The use of Facebook Live during a standoff in Black River Falls earlier this week raised some questions about the role of social media in crime response.
While law enforcement worked to secure the area and get Denzel Sanders to surrender, Sanders turned to Facebook. He streamed the situation live from inside of the home.
Jackson County Sheriff Duane Woldera said officers were notified about the video; however, it is not always easy for law enforcement to get access to the post.
"There are tools that we are working to get it so that we can grab it as a law enforcement agency, but it doesn't happen quick," Woldera said. "You have other people. You need to contact Facebook. You need to have subpoenas and some certain paperwork filed. Well, this is real. It's going on right now. So, it does have some delay which I wish we could avoid."
He said that the video gave officers a better understanding of what they were dealing with during the standoff.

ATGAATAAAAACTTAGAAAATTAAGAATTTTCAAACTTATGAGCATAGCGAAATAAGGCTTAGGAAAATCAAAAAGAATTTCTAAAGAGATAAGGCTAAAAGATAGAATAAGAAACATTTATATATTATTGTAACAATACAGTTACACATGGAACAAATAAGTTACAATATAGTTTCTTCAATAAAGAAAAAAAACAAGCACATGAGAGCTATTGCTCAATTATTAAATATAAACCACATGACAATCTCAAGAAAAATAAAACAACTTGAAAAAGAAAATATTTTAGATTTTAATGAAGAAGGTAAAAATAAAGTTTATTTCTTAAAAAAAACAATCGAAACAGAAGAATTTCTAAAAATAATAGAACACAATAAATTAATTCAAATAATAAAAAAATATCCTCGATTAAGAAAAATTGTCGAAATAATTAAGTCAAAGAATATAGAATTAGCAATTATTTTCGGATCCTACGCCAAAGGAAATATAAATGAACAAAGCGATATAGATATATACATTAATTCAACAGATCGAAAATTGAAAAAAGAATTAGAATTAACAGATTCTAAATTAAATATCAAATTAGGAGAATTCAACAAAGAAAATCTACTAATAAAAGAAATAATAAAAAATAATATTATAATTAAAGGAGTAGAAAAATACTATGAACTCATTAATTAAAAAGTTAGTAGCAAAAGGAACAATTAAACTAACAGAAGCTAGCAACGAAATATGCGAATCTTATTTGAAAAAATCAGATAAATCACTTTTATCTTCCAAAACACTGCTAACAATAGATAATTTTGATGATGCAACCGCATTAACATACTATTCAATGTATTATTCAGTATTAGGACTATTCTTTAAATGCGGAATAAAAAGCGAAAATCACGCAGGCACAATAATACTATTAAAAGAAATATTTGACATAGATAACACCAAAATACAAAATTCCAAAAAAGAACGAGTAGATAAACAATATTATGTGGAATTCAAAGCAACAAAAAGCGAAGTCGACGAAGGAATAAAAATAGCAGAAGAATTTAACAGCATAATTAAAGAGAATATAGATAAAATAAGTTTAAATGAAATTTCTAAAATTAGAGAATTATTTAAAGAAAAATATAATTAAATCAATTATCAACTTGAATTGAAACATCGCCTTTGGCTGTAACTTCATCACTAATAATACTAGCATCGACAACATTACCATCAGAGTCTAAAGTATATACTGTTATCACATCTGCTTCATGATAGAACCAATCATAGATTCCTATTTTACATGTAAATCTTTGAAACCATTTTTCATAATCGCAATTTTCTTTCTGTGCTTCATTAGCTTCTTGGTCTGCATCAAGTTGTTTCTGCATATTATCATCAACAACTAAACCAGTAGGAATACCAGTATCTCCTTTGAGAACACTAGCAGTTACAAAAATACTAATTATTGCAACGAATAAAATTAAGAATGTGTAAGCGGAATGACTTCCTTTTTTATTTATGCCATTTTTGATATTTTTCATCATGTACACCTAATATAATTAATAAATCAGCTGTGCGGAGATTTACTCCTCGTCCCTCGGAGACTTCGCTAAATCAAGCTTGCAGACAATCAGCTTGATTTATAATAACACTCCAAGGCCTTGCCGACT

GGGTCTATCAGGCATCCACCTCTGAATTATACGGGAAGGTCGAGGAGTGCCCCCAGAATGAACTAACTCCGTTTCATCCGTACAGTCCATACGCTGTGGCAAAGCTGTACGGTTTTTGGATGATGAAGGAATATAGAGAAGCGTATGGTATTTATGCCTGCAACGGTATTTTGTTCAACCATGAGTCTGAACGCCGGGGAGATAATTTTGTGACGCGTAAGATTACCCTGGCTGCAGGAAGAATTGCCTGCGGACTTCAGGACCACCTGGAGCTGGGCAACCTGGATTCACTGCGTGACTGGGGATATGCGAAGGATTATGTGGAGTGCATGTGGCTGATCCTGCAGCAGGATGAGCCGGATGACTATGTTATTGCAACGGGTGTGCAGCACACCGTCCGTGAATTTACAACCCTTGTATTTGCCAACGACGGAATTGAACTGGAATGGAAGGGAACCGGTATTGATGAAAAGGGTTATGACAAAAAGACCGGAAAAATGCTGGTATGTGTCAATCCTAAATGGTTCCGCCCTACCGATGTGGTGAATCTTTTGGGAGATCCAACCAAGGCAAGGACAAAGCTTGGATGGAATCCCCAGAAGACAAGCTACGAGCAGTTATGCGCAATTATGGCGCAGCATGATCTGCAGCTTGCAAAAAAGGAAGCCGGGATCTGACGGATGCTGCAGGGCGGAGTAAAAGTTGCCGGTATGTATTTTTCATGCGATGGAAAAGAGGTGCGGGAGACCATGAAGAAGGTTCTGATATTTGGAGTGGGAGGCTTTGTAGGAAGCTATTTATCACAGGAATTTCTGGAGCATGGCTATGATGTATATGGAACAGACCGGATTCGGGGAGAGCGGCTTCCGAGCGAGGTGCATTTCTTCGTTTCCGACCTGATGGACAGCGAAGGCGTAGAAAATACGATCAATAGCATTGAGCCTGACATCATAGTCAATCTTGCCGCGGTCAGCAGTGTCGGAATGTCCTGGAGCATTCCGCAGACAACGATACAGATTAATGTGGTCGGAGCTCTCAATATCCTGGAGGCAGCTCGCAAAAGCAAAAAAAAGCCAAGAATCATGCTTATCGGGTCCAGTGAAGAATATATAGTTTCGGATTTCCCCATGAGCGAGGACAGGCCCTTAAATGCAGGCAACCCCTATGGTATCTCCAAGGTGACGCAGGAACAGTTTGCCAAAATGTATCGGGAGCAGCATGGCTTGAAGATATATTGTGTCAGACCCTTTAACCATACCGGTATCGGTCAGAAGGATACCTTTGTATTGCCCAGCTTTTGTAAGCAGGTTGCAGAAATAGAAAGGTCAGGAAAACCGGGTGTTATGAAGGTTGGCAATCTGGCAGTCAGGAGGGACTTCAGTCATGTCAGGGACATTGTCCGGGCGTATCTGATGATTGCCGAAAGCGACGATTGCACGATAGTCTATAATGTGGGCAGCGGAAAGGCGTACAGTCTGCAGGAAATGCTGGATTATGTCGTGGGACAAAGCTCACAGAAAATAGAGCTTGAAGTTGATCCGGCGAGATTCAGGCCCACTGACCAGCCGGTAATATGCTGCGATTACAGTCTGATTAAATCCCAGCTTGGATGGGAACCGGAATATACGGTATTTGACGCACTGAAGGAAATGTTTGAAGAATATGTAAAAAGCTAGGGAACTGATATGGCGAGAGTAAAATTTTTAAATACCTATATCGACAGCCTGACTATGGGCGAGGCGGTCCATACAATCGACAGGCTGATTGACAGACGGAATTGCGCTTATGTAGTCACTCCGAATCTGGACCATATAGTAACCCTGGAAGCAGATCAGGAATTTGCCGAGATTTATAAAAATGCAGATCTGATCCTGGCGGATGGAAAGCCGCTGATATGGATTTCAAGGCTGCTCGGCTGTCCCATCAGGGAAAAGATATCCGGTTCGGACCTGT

"In this situation, we did have confirmation that the individual had been in possession of firearms. It was very obvious in the publication, and then also, he was using marijuana or a substance that was contributing to this issue," Woldera said. "So, that's very powerful for our Command Post and how we structure our response."
The Jackson County Sheriff's Office keeps an active Facebook page. Users who see a crime happening in a video or post should forward the information to that page, leading to a quicker and more efficient response.